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Re: floating point war casualty list
- From: Zack Weinberg <zack at codesourcery dot com>
- To: Stephen L Moshier <steve at moshier dot net>
- Cc: gcc at gcc dot gnu dot org
- Date: Mon, 27 May 2002 21:31:35 -0700
- Subject: Re: floating point war casualty list
- References: <Pine.LNX.firstname.lastname@example.org>
On Mon, May 27, 2002 at 04:43:29PM -0400, Stephen L Moshier wrote:
> Here is a list of all tm.h files that defined ASM_OUTPUT_DOUBLE in
> gcc-2.95. I have tried to categorize them as still ok or not ok.
Thanks, this is helpful.
Now, to be clear, the patch under discussion is this one:
2001-12-20 Richard Henderson <email@example.com>
* varasm.c (assemble_real): Use REAL_VALUE_TO_x and assemble_integer
to emit floating point values.
* 1750a/1750a.c (real_value_to_target_single): New.
* 1750a/1750a.h (TARGET_FLOAT_FORMAT): New.
* 1750a/1750a-protos.h: Update.
* 1750a/1750a.h, a29k/a29k.h, alpha/alpha.h, alpha/unicosmk.h,
[...]: Remove ASM_OUTPUT_FLOAT, ASM_OUTPUT_DOUBLE,
ASM_OUTPUT_SHORT_FLOAT, ASM_OUTPUT_THREE_QUARTER_FLOAT, and
all associated support routines.
The effect of this change, as I understand it, was that if you have
double x = 3.1415926;
that gets emitted as the equivalent of
You say that
> The 10 m68k targets marked bad will fail if you try to compile
> an infinity or NaN bit pattern. The only known way to make infinity
> on them is to feed them a decimal string like 0r99e999, but since
> the barbarians that is no longer an option.
Could you please explain why emitting the bit representation of
infinity using .long will not work on these targets? Off the top of
my head, I cannot imagine any reason why, given
executing 'fmove.d fp0, x' would not leave positive infinity in fp0.
(M68k uses big-endian IEEE.)
> About 19 of the targets used the native arithmetic of the host
> computer. That is, very unfortunately, no longer an option either.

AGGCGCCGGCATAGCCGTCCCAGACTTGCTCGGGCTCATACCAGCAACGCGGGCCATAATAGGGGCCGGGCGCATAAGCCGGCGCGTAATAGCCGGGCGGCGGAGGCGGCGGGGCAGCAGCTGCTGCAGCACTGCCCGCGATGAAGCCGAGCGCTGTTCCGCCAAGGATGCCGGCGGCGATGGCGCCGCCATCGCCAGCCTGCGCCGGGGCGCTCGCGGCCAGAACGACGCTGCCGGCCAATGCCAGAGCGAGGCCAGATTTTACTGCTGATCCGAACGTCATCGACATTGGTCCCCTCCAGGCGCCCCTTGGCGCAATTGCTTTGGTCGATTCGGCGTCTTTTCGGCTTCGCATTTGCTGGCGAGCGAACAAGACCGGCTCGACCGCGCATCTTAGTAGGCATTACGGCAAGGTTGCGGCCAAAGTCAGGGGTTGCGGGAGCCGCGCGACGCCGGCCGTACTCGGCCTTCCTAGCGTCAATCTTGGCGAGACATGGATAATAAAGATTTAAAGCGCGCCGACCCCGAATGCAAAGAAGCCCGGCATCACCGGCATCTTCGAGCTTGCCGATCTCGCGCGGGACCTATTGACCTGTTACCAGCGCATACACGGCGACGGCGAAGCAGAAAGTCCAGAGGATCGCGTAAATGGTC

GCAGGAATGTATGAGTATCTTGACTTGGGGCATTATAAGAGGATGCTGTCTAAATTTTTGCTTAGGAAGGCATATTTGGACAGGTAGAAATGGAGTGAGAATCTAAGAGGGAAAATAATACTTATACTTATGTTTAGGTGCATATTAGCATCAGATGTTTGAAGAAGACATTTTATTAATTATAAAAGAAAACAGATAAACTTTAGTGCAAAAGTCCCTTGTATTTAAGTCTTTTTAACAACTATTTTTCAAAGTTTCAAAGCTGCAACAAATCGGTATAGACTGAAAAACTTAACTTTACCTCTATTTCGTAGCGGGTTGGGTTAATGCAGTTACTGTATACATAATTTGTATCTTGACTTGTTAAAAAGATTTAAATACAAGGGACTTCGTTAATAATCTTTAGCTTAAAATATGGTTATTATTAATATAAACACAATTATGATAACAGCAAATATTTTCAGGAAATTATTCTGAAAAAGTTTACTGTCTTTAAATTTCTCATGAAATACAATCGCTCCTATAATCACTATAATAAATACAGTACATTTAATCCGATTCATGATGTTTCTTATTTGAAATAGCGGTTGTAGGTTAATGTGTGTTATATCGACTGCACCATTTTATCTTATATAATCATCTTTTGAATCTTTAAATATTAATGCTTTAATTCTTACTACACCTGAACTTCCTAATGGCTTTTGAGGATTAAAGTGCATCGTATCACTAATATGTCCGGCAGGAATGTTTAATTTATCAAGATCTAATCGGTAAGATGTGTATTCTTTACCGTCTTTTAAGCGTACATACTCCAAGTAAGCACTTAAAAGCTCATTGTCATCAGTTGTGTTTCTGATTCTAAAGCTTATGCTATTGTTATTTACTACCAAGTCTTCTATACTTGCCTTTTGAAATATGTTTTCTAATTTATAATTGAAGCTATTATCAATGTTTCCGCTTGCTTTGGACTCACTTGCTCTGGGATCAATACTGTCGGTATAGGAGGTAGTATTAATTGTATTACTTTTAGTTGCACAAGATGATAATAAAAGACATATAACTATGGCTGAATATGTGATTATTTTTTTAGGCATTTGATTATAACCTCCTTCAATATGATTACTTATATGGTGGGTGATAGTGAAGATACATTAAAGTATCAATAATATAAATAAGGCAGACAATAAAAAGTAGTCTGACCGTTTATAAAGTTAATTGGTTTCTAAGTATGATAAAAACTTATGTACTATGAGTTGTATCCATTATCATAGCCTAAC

> It was our safety net. That loss of compiler configuration ability
> will make it harder to develop new ports for native targets that have
> unusual machine characteristics.
This strikes me as an exaggeration. Adapting real.c to a new form of
floating-point arithmetic, in principle, requires that one write two
conversion routines and specify whether the arithmetic possesses the
concepts of infinity and NaN. (It is currently necessary to do a bit
more, but this is an artifact of real.c being a maze of #ifdefs --
a situation that Roman and/or I will rectify in the near future.)
That is not particularly difficult compared to other hurdles in
writing a new port.
Ignoring targets that have been eliminated, you listed these targets
as potential problems due to former use of host floating point, or
The H8/300, MN10200, MN10300, and V850 have no hardware floating point
support. We use the fp-bit library for them, which simulates IEEE754;
thus the default behavior of real.c is correct. If
REAL_VALUE_TO_TARGET_* did not work for IEEE we would have heard about
it by now.
The SH has hardware IEEE floating point support. The romp used
various different coprocessors, but they all implemented IEEE754.
Again, we would have heard about it by now if there were problems
with real.c emulating IEEE.
That leaves the i370 (IBM_FLOAT_FORMAT), pdp11 (VAX_FLOAT_FORMAT, or
should be), and ns32k (no idea) as potential problems. Can people
familiar with these targets say what the situation is?
p.s. Of the list you provided, these targets have been eliminated in
The romp, m88k, and ns32k are currently slated to be dropped in 3.3.